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The Private, Exclusive Guide for Serious Divers Since 1975
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September 2002 Vol. 28, No. 9   RSS Feed for Undercurrent Issues
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Stop. Think.

from the September, 2002 issue of Undercurrent   Subscribe Now

After reading the postmortems of diving accidents in the August 2002 issue, I felt the need to share my experience.

After becoming open-water certified in the chilly waters of Monterey Bay, California, my partner and I booked a tenday dive trip to Moorea Island in Tahiti. After diving several days with groups of three or four, we went out with eight. Since they allowed only one buddy-pair to precheck and enter the water at a time, my buddy and I, being the first ones in, had a bit of a wait. There was a little chop, so as we floated on inflated BCs we used our snorkels. My concern with my video camera managed to occupy the time. Finally we got the word to descend.

I hoisted the BC valve above my head, exhaled deeply through my mouthpiece and shoved under. At eight feet I had exhausted the last bit of air in the BC, and in my lungs, so I let go of the valve and took a great drag on the mouthpiece— of my snorkel, which I still had in my mouth. Fortunately, my throat closed faster than I could think, so I didn’t choke.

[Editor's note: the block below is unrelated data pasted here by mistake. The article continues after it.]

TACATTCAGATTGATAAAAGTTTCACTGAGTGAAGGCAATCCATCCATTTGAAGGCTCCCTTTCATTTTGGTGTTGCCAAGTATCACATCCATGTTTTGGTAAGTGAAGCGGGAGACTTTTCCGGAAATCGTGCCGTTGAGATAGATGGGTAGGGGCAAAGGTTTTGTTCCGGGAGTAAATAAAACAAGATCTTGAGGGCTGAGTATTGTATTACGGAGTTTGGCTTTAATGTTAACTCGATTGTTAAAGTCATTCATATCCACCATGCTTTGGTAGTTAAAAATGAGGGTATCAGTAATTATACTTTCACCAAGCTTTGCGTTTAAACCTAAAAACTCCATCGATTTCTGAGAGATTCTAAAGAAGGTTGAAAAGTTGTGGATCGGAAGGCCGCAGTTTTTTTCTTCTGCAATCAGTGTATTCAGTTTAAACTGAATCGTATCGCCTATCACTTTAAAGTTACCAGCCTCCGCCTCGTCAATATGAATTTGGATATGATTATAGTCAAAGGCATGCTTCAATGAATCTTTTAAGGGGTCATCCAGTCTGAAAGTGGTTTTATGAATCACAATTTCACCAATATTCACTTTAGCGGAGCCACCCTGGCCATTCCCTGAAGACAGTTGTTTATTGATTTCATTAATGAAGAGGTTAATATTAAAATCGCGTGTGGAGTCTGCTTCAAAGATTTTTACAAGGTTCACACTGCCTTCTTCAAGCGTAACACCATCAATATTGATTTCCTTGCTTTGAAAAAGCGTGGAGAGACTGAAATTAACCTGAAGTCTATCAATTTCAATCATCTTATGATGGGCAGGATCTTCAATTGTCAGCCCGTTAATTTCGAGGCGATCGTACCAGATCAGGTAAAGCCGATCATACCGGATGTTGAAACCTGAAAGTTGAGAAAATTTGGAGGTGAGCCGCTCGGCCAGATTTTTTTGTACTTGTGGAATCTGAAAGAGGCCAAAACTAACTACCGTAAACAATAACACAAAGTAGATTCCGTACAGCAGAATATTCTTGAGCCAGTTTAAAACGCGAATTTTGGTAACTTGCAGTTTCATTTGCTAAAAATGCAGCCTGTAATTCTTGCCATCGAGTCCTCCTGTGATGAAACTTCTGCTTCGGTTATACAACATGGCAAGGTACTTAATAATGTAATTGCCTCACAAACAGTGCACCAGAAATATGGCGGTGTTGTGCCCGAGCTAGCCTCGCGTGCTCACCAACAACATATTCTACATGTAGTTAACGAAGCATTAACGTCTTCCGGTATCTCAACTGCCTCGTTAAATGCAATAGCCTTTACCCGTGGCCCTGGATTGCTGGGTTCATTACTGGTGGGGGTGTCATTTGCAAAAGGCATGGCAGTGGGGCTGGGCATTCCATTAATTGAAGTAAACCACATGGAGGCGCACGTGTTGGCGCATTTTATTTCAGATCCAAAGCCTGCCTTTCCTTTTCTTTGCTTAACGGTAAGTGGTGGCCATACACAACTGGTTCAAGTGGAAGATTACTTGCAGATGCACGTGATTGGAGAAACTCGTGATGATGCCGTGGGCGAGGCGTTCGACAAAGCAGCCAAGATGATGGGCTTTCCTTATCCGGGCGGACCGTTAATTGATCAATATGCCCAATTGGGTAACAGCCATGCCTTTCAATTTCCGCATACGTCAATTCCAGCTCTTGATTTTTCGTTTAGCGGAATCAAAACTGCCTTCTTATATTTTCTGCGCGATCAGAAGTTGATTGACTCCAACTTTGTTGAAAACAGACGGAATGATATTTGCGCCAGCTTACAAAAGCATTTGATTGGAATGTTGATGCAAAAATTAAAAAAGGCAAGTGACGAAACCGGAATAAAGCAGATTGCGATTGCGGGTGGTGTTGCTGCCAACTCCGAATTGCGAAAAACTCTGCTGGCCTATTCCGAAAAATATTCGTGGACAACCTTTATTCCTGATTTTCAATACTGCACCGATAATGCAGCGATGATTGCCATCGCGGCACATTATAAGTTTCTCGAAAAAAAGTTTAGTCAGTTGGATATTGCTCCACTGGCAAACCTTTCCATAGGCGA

As I went to jam the regulator mouthpiece into my face, I realized that I didn’t have any air left in my lungs. I couldn’t clear the water. And I was still going down. It was then that all the training kicked in. Stop! Think!

Even though there wasn’t an ounce of air in my lungs, I still had time to run through a list of things I could do, several of which would have worked, including using the purge valve on the regulator to clear the mouthpiece. I did this, and with a huge gulp of dry air the crisis ended before I became another statistic.

It sounds damnably simple sitting here writing this. It probably does to you, too, reading this. I can tell you, though, it was not my first impulse. It did not seem quite so simple when I was fifteen feet underwater and drifting deeper, with completely exhaled lungs. There is always time to stop and think — preferably before you do something foolish as I did—even if it’s in the middle of what seems like your last breath. I know.

Edward Waldorph
Spanish Fort, AL

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